“In July, it was only a meeting with a leader, then,,,it was like suddenly [my personal life has] gone viral,” Dawud says. “It sounds crazy, but it’s like it immediately went everywhere. Rumors have spread really fast.”
She says she’s been contacted by strangers saying they “know for a fact that she was born a male” because they have the documents to prove it.
“I wouldn’t have gone public like this if it weren’t for the fact that stuff is spreading all though the community,” she adds. “Because I lived as a man growing up, there’s this whole issue...and they’re making assumptions about what was there in the first place even though there are different gender conditions” – i.e., a person’s physiological situation, even at birth, isn’t always clear.
(Dawud doesn’t want the specific details of her medical past revealed and will only say she’s had irreversible medical treatment and that the medical community considers her transition complete.)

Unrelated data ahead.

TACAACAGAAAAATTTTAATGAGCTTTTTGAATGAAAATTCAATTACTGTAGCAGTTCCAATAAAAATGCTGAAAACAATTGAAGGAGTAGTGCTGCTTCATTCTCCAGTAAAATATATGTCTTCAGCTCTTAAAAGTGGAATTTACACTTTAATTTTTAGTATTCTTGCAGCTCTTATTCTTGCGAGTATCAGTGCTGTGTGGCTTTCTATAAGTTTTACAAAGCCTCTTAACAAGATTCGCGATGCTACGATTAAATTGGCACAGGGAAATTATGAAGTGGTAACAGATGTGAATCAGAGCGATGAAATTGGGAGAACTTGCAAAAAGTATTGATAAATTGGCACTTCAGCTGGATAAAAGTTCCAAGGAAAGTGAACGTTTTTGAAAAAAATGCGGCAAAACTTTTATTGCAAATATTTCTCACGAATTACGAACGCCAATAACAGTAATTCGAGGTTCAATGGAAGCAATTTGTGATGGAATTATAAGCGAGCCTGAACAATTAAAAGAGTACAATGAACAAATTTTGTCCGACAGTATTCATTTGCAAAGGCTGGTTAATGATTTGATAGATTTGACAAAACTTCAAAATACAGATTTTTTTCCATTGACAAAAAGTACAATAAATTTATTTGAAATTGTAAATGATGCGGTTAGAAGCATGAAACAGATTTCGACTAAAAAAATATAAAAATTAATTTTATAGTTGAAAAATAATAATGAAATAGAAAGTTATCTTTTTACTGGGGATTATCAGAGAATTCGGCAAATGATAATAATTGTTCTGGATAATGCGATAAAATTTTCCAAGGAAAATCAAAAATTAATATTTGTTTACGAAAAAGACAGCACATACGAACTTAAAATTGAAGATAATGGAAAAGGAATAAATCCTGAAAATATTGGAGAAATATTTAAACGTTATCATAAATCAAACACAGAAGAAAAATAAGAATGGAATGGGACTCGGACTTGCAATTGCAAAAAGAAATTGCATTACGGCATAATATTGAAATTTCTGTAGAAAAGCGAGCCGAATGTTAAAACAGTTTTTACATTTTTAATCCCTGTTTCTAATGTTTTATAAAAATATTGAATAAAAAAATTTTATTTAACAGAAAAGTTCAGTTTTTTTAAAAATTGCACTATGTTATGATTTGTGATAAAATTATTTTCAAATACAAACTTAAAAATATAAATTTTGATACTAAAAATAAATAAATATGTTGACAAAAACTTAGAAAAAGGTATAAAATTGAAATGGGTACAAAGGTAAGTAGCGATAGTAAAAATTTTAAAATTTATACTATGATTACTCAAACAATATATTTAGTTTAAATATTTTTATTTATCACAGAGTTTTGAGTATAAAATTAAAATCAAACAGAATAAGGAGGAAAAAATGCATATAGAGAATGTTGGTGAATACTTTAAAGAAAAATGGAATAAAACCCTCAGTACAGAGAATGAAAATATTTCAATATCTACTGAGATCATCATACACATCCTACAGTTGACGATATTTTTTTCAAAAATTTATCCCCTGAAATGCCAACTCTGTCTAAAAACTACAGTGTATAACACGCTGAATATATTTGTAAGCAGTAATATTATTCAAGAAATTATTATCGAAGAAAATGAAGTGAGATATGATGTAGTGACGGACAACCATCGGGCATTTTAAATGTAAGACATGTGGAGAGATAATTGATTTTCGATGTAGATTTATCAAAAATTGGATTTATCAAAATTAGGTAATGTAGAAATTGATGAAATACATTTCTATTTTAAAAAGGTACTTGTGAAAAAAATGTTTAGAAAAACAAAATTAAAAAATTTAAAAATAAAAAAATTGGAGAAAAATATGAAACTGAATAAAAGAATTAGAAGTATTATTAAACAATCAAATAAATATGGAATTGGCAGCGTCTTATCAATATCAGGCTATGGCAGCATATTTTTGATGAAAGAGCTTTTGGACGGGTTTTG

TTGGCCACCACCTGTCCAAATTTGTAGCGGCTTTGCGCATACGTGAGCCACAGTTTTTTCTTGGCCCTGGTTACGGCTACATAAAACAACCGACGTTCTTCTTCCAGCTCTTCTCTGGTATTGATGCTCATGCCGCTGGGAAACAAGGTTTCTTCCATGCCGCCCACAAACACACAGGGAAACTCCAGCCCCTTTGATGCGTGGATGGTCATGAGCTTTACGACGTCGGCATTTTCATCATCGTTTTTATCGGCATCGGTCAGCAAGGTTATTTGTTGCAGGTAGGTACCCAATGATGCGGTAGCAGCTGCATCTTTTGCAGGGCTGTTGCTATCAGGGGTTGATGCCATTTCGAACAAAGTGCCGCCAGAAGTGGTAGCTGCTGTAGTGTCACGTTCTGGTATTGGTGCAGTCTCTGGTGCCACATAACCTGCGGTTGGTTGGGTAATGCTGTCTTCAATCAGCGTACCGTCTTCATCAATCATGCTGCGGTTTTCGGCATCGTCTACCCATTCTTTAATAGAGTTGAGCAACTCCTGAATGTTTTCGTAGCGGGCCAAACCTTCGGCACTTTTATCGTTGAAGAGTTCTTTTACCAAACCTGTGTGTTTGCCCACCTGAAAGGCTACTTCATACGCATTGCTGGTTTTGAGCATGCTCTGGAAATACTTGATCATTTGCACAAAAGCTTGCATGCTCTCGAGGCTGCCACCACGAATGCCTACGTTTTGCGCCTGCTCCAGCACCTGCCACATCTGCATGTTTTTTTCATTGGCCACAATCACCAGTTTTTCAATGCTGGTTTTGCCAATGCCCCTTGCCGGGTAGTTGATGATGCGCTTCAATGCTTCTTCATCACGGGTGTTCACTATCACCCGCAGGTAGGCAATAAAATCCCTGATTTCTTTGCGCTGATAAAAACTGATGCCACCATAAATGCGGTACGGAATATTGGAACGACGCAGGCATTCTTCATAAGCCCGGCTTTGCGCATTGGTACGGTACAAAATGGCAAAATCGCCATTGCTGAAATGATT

“I can get a document that says I have female biology,” Dawud says, but that’s not necessarily the issue. It’s more that neither the “ICC nor anybody else has a right to dig into someone's real or alleged medical history, real or alleged public records, and then try to ‘expose’ them in order to satisfy rumors, assumptions, and accusations that never had evidence behind them in the first place,” she wrote in a recent Facebook post. “This behavior is un-Islamic and illegal.”